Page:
The Anti-Red Tape Authority (ARTA) said Friday that its guidelines on reduced requirements for issuing government permits, which it pitched as a means of dealing with the "new normal,” were endorsed by the body enforcing pandemic regulations, the Inter-Agency Task Force on Emerging Infectious Diseases (IATF-EID).

"The IATF-EID endorsed the guidelines and is set to direct all agencies to adopt the measures," ARTA said in a statement.

It said the guidelines are in line with the directive of President Rodrigo R. Duterte to streamline and digitize government processes.

ARTA's guidelines require government agencies to reduce the number of requirements for permits, licenses, and authorizations.

According to ARTA's Memorandum Circular No. 2020-06: "Government agencies are enjoined to adopt alternative procedures for verification of information that can be secured from other government offices, agencies and departments, such as, but not limited to data-sharing arrangements.”

They should not require information from requesting parties that can be sourced from offices within the same agency, ARTA added.

Government agencies are also required to use and accept digital or electronic signatures in documents, while electronic payment systems should be set up for cashless transactions.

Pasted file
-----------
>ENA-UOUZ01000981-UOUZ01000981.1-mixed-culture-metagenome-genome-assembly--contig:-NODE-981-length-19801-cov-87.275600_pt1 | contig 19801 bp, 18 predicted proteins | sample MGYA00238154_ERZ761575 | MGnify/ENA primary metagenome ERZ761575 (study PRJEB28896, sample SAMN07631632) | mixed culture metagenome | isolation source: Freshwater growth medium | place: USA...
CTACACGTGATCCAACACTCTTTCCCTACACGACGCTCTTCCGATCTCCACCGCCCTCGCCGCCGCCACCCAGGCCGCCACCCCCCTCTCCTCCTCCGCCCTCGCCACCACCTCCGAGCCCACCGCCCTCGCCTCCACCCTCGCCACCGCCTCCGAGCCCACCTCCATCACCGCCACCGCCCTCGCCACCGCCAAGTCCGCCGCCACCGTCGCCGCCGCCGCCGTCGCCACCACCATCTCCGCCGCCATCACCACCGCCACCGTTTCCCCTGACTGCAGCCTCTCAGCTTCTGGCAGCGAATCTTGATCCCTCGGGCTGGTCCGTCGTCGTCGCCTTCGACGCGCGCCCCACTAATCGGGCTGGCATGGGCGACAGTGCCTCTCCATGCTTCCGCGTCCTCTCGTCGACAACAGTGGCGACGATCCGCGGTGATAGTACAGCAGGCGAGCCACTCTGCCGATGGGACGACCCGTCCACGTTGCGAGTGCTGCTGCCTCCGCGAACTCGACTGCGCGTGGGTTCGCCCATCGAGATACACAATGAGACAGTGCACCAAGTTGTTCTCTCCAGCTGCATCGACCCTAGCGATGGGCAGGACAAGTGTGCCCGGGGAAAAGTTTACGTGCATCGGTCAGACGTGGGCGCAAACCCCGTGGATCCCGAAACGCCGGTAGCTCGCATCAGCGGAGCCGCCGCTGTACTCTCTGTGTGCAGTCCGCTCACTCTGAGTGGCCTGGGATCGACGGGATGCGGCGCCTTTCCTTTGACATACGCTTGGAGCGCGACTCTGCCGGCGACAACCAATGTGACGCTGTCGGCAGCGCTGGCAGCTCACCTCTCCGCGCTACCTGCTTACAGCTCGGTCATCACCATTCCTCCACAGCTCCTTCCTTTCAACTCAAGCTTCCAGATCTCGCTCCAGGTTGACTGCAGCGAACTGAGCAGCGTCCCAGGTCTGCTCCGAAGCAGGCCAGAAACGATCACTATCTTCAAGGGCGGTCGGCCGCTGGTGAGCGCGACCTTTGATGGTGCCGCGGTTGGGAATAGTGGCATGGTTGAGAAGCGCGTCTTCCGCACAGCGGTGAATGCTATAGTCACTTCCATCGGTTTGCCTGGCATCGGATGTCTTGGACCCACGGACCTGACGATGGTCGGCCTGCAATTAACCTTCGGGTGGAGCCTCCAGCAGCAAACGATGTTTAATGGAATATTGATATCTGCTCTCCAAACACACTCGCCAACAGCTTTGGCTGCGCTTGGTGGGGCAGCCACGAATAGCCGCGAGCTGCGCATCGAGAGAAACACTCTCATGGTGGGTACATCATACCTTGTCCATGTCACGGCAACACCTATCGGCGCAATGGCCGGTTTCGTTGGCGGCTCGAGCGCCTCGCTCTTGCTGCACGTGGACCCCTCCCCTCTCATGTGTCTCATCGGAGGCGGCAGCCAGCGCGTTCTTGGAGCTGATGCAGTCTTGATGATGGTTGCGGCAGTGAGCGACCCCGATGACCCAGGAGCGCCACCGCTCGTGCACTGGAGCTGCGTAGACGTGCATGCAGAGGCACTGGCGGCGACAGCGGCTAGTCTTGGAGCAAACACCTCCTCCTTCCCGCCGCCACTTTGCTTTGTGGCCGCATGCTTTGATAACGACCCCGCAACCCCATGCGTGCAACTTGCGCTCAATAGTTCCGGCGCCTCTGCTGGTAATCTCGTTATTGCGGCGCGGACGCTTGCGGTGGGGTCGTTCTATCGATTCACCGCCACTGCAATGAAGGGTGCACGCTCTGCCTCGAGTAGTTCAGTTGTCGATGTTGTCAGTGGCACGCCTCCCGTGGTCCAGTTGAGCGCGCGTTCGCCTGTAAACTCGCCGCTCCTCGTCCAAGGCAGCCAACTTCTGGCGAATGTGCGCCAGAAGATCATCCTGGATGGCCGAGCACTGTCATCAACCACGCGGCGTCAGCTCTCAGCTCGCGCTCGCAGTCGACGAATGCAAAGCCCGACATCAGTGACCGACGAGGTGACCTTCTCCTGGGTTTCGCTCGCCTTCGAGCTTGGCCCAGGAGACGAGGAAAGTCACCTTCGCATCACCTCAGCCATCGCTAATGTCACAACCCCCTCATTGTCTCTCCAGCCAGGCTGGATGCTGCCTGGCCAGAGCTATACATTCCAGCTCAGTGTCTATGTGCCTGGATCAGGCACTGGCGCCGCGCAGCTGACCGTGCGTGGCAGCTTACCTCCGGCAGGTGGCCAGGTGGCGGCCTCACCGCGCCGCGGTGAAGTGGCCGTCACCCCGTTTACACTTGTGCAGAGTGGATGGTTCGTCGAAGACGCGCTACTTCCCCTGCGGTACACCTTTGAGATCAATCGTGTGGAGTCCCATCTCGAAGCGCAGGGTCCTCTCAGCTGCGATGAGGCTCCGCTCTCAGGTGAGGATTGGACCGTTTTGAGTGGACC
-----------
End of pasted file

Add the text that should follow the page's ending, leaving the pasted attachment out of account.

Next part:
ARTA said the zero-contact policy "should not be used as a tool in denying government service to the transacting public who are requesting for an update on the status of their applications."

"In line with the zero-contact policy, requirements for meeting with the applicant shall be removed, unless the procedure is considered strictly necessary for a complex or a highly-technical transaction. In such a circumstance, the government agency shall strictly observe contactless interactions through the use of technological platforms," it added.

ARTA Director General Jeremiah B. Belgica said: "ARTA is mindful of the challenges that many government agencies are facing since the adoption of alternative work arrangements. However, this shall not be an excuse for us in the government to forego the prescribed processing time. Any failure to deliver government service constitutes a violation of the law." — Arjay L. Balinbin